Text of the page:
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May 152014

PDP-11/34 cabinets

We rescued two PDP-11/34 computers and their associated equipment from a storage unit in the Bronx and have been working on getting them running again. The computing system included multiple RK05 hard drives, two RL02 decpack drives, a TU11 tape drive and tons of media, including “digitized monkey brains“. Read on for more details and the exciting boot sequence.

PDP-11/34 Unibus wirewrap PDP-11/34 Unibus slots

The PDP-11 uses a wire-wrapped Unibus backplane with functions split across many cards. The top four are the CPU/FPU and cache, the next is 64 KB of memory, then a few “bus grant cards”, the console controller, some others, and finally the disk controller.

PDP-11/34 service position

Adding or removing cards required adjusting the wirewrap on the bottom of the backplane as well as installing bus continuity cards, so the rack slides are built to allow the CPU chassis to be positioned at 45 or 90 degrees for easy access.

PDP-11/34 Front panel

The boot sequence had to be toggled in on the earlier models, but the /34 has an octal keypad so you can type the addresses and values rather than flipping binary switches. One of ours has a sticker with the boot sequence printed on it and we’ve singled stepped through it to verify that it works.

PDP-11/34 bootrom / unibus terminator

However, we’re lucky that this machine has a M9312 “bootstrap / Unibus terminator” board, which has a several small bootroms for different devices like the RK05 decpack drive, RL02 harddrive or TU11 tape drive and also includes a serial console interface. This card allows the the machine to be booted with push button convenience using the VT100 terminals that we’ve restored.

When faced with the bootup of an unfamiliar OS from the 1970s (we’re all Unix kids), “DIR” seems to be the most likely command. For a full walkthrough of the RT-11SJ boot sequence, check out or just ask for HELP.

RT-11 y2k bug
UPDATE: somewhat as expected, RT-11SJ is not y2k compliant. 31-DEC-99 23:59:59 rolls over to 0-H99.

  21 Responses to “PDP-11/34 says hello from 1978”

Comments (21)
  1. So effing cool.
    Great job, peeps!

  2. Could I see it if I happen to be in NYC next week?

  3. Wow. This is a blast from the past for me. I used to program these. PDP 11/23, 11/34 and 11/70 and also the equivalent of today’s Sys Administrator.

    The good old days 🙂

    • I remember those. I was involved in real-time data capture from radar. We used RSX11-M (maybe there were slashes in the name somewhere RSX/11-M?). I thought they were great machines with an elegant instruction set.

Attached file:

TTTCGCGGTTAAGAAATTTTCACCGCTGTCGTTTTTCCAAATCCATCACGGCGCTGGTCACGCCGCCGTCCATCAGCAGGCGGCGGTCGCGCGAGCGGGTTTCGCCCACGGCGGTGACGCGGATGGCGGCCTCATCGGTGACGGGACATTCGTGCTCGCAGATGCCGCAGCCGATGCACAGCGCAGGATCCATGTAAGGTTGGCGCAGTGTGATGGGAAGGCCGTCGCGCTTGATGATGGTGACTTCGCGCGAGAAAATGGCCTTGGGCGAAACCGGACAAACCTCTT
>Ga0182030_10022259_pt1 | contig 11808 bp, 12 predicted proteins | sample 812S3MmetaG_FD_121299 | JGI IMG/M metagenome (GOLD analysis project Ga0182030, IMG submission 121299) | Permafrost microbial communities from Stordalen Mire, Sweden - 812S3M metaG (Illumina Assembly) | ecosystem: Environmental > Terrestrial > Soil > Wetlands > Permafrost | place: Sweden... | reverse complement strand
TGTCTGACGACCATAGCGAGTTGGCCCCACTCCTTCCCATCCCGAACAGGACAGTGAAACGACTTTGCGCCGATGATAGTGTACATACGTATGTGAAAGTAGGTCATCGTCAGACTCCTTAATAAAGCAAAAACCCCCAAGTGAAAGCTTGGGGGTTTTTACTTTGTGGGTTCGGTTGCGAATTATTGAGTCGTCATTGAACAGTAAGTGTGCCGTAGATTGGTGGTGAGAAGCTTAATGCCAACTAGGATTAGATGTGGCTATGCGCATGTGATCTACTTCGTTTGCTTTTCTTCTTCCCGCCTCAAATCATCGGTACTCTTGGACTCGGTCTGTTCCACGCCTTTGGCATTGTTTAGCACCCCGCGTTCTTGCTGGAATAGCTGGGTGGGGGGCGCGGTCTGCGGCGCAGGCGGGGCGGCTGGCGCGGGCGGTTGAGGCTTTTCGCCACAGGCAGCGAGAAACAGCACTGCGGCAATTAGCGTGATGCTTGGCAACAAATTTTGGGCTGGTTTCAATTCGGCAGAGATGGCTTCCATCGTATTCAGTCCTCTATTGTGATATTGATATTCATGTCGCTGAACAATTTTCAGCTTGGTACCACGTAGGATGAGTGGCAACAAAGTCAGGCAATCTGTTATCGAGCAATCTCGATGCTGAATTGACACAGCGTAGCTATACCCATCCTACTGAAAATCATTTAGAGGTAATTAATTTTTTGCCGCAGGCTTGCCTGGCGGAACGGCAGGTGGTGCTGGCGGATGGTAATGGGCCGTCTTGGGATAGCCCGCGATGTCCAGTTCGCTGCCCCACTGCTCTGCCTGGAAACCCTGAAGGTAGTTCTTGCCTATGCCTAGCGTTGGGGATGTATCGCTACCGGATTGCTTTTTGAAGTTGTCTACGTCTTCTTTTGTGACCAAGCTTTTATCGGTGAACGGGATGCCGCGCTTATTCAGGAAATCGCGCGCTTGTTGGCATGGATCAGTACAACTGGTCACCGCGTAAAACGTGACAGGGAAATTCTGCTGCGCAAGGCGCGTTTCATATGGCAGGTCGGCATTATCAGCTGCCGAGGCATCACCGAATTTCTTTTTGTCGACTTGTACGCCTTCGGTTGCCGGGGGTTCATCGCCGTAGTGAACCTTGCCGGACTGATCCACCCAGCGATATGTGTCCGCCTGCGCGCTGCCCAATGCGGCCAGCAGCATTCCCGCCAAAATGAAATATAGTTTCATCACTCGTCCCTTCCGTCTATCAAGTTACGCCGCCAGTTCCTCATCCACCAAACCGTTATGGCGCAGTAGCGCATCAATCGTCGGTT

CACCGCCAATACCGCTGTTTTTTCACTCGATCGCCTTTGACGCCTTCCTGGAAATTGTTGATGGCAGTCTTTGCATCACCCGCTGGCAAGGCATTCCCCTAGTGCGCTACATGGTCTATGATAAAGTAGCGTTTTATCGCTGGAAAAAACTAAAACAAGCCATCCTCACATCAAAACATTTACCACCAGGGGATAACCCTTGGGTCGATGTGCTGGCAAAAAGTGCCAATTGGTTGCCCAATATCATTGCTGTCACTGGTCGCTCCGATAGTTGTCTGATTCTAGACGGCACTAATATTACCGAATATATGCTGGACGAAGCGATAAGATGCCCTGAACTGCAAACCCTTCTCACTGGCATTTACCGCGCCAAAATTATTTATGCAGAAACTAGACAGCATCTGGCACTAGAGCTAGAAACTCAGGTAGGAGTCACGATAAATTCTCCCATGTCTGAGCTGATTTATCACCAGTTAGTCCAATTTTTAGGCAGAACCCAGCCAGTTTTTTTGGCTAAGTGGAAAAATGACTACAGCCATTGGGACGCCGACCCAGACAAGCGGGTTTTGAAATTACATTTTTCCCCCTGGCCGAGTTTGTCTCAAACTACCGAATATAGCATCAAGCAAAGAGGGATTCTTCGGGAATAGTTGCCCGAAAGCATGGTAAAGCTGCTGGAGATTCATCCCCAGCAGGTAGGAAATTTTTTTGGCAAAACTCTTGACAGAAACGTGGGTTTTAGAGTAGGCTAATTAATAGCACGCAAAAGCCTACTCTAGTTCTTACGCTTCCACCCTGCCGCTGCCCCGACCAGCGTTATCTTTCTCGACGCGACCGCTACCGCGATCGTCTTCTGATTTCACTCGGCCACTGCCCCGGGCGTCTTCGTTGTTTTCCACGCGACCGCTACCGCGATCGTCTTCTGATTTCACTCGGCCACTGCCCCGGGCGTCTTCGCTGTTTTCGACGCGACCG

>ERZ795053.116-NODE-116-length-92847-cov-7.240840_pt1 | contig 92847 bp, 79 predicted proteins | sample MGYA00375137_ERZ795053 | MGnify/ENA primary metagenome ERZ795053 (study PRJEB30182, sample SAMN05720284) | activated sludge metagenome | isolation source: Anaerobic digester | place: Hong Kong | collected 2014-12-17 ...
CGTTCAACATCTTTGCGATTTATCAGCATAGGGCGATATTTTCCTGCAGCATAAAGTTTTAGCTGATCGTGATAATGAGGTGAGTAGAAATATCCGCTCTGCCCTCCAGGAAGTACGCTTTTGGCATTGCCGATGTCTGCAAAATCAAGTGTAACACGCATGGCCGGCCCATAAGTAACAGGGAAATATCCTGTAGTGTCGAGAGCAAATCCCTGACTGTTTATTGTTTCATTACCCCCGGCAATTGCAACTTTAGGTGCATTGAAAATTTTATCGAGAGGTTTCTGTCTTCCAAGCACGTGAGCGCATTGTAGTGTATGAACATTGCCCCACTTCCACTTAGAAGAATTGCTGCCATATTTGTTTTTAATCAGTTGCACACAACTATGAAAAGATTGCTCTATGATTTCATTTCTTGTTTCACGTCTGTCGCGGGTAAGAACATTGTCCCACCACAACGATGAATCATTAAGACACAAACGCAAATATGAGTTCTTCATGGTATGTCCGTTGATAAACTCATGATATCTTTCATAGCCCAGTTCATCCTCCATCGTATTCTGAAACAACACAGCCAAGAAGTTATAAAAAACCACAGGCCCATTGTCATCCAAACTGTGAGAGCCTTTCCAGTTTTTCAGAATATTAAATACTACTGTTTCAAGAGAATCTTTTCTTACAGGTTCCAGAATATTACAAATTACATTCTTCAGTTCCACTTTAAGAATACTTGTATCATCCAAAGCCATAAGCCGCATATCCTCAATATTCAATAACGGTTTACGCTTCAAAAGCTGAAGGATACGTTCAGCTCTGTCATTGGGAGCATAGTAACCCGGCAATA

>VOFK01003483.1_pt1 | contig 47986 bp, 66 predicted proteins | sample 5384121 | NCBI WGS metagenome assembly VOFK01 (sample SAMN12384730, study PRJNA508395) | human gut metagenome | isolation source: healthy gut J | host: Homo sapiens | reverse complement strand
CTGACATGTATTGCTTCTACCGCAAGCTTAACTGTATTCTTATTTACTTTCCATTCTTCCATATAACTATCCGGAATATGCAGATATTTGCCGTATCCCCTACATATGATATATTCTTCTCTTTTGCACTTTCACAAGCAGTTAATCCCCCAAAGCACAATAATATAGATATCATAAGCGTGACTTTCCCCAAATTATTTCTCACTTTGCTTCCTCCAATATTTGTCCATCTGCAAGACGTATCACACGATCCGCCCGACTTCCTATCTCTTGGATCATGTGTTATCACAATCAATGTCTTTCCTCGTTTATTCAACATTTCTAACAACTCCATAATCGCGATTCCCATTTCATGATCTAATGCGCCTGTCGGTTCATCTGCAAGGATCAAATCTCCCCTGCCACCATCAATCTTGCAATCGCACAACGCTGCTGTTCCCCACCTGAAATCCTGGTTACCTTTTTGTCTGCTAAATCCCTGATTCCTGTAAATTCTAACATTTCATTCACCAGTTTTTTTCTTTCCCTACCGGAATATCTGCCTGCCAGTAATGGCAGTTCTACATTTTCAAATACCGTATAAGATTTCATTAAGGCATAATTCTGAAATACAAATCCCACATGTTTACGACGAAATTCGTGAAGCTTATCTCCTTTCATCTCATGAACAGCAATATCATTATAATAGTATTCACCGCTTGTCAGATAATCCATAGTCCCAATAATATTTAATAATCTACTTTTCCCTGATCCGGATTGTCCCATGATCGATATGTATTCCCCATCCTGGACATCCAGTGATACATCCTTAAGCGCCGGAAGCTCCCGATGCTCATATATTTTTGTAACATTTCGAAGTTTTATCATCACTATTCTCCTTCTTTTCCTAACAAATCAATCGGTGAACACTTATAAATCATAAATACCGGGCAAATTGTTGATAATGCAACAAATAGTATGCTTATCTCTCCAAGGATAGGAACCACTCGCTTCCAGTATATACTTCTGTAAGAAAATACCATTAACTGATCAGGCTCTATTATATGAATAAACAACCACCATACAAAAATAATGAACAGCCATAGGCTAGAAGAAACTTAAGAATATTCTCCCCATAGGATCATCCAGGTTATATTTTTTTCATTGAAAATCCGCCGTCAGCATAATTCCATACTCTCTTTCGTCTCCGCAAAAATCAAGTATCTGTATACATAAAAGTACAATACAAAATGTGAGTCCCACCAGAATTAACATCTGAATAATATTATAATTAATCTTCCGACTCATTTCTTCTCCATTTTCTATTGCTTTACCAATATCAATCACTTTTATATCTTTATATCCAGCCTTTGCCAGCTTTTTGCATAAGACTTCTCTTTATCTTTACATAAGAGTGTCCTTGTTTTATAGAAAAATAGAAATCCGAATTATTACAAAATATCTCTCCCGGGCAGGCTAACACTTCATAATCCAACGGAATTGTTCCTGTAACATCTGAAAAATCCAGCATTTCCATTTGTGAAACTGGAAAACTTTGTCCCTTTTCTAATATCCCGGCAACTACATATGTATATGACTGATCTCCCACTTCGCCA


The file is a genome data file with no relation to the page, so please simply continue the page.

4. We have a PDP-11/34 online from years 🙂 😉

  5. PIP dst = src Peripheral Interchange Program
    PIP /help (if I remember correctly)

    • Yep you remember correctly. It was always confusing initially when making the transition to the DOS copy command. With PIP the destination was the first parameter! And DOS dropped the = parameter.

      PIP B:=A:*.COM

      Copy all files with a “.COM” extension on disk “A” in the current user area code to disk “B” in the current user area code.

    • They also had PIP on CP/M… so moving from micros to minis was easier in the 80s. 😉

  6. Nice job. My first job out of college was programming in Fortran and assembly on one of these. Once when working through adding a hard drive, DEC support had me clean the edge connectors with a pencil eraser.

    • Excellent. I managed an 11/34 at Penn State. Had one of my own for awhile, but now have an 11/84 with an RA92. Still fun to mess with. Good luck on those.

  7. re: RT-11 and Y2K, you might want to poke around in the alt.sys.pdp-11 archives over at Jerome Fine has done a lot of work on that score and frequently (well, for alt.sys.pdp-11 anyway) complains that no one seems to be interested.

    Oh. I see from that you’re running V03B. There may be no hope for that version.

  8. Wow! Advanced technology, eh?

    No kidding – I used a PDP-8A as a test equipment controller for many years. I would have given anything to upgrade to a PDP-11.

    As for Y2K compliance, the PDP-8 used a 12-bit word to store the date, of which 3 bits were used for the year. So the year would roll over every 8 years.

  9. I worked with many a PDP-11 including the /34 in college. At night, I would boot Version 6 UNIX.

  10. I used to own a few pdp 11’s and vax 11’s – My memory is super scratchy but I’m sure I can help with restoration if you all need it. I’m very patient with wire wrap, for example. I once received an 11/785 with the entire backplane wire wrap slashed by some college dolt.. Rewired the whole thing. Quite theraputic, especially when it booted up just fine 😀

  11. Went to Navy school on these and the 11/40s back in 78! LAter moved up to the 11/23 uVax and uVax II!! 🙂 They still used some 34s in Saudi until we removed them about 2006!!!

  12. 3 years in high school, about 9 years of work on PDP’s and VAX’s. RSTS/E, the original DUNGEO and ADVENT text adventure games, TECO ($$ escape-escape), VT-EDIT, VT-52’s, VT-100’s, LA-34’s, LA-36’s, and doing COBOL on cards. My account was 128,21 on my high school PDP.

    I tried buying one of the newer 11/83’s about 10 years ago, but the guy wanted too much. Would be fun to have one though.

  13. Brilliant machines, learnt everything about computers on one of these 🙂

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